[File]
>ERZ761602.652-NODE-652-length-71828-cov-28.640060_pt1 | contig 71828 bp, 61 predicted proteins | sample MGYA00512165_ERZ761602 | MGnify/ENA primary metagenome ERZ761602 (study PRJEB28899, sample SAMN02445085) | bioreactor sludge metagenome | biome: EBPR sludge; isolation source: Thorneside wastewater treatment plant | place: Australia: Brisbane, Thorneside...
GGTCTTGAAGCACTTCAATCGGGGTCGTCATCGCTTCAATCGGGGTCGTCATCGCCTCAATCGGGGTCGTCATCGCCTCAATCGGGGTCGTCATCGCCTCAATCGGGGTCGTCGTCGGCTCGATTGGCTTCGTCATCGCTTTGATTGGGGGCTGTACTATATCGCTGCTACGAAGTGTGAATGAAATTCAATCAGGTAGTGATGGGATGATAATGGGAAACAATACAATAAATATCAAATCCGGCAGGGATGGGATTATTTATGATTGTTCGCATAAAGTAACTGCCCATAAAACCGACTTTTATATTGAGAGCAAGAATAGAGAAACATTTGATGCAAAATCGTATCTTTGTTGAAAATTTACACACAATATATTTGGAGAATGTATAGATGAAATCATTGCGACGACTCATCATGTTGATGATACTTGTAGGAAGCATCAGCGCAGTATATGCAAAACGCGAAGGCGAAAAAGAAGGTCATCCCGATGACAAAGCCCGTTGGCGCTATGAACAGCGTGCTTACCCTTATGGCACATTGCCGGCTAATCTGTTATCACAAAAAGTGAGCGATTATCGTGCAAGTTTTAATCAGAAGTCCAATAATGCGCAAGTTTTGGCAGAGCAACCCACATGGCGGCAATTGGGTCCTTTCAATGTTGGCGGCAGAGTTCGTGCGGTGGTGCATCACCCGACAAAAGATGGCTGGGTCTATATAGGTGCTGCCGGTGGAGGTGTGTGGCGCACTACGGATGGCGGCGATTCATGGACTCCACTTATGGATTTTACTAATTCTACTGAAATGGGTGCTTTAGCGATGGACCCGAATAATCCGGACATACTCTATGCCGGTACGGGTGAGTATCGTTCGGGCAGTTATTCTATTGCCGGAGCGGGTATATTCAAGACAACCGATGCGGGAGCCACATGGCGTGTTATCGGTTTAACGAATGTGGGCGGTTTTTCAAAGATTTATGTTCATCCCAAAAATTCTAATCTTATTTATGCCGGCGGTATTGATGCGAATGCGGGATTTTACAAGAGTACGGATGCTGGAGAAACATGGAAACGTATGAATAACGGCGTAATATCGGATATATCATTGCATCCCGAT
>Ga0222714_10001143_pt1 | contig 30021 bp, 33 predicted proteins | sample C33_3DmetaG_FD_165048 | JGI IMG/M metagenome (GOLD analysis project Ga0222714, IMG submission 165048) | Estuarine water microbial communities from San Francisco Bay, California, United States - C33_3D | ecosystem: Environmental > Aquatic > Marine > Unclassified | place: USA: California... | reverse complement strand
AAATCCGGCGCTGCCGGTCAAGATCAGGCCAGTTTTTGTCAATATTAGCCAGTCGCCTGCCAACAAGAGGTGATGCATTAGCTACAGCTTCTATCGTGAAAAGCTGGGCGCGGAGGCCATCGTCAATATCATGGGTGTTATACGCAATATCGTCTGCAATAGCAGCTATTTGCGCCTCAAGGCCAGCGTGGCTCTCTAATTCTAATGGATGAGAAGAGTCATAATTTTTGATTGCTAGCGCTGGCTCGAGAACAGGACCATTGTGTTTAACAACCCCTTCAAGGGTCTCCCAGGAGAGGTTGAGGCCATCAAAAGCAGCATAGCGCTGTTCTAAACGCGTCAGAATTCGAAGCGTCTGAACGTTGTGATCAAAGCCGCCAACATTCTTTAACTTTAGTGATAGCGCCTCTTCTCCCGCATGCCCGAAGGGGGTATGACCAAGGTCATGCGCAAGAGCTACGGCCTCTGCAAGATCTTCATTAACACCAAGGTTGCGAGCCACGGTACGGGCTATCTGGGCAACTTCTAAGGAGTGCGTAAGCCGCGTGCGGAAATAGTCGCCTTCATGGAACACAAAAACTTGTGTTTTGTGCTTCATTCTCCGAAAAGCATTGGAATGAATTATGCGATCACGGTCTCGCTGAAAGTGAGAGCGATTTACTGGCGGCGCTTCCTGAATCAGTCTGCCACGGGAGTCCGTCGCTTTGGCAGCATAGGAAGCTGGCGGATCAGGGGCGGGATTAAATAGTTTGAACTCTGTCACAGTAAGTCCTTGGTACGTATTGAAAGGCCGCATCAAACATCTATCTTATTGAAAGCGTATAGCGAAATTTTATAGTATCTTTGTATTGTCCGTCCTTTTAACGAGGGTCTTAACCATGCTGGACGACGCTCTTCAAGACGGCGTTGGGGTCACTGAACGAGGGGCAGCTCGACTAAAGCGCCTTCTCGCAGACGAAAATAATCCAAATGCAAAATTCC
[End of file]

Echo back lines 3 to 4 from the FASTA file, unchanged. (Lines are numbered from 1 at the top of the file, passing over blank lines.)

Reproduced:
>Ga0222714_10001143_pt1 | contig 30021 bp, 33 predicted proteins | sample C33_3DmetaG_FD_165048 | JGI IMG/M metagenome (GOLD analysis project Ga0222714, IMG submission 165048) | Estuarine water microbial communities from San Francisco Bay, California, United States - C33_3D | ecosystem: Environmental > Aquatic > Marine > Unclassified | place: USA: California... | reverse complement strand
AAATCCGGCGCTGCCGGTCAAGATCAGGCCAGTTTTTGTCAATATTAGCCAGTCGCCTGCCAACAAGAGGTGATGCATTAGCTACAGCTTCTATCGTGAAAAGCTGGGCGCGGAGGCCATCGTCAATATCATGGGTGTTATACGCAATATCGTCTGCAATAGCAGCTATTTGCGCCTCAAGGCCAGCGTGGCTCTCTAATTCTAATGGATGAGAAGAGTCATAATTTTTGATTGCTAGCGCTGGCTCGAGAACAGGACCATTGTGTTTAACAACCCCTTCAAGGGTCTCCCAGGAGAGGTTGAGGCCATCAAAAGCAGCATAGCGCTGTTCTAAACGCGTCAGAATTCGAAGCGTCTGAACGTTGTGATCAAAGCCGCCAACATTCTTTAACTTTAGTGATAGCGCCTCTTCTCCCGCATGCCCGAAGGGGGTATGACCAAGGTCATGCGCAAGAGCTACGGCCTCTGCAAGATCTTCATTAACACCAAGGTTGCGAGCCACGGTACGGGCTATCTGGGCAACTTCTAAGGAGTGCGTAAGCCGCGTGCGGAAATAGTCGCCTTCATGGAACACAAAAACTTGTGTTTTGTGCTTCATTCTCCGAAAAGCATTGGAATGAATTATGCGATCACGGTCTCGCTGAAAGTGAGAGCGATTTACTGGCGGCGCTTCCTGAATCAGTCTGCCACGGGAGTCCGTCGCTTTGGCAGCATAGGAAGCTGGCGGATCAGGGGCGGGATTAAATAGTTTGAACTCTGTCACAGTAAGTCCTTGGTACGTATTGAAAGGCCGCATCAAACATCTATCTTATTGAAAGCGTATAGCGAAATTTTATAGTATCTTTGTATTGTCCGTCCTTTTAACGAGGGTCTTAACCATGCTGGACGACGCTCTTCAAGACGGCGTTGGGGTCACTGAACGAGGGGCAGCTCGACTAAAGCGCCTTCTCGCAGACGAAAATAATCCAAATGCAAAATTCC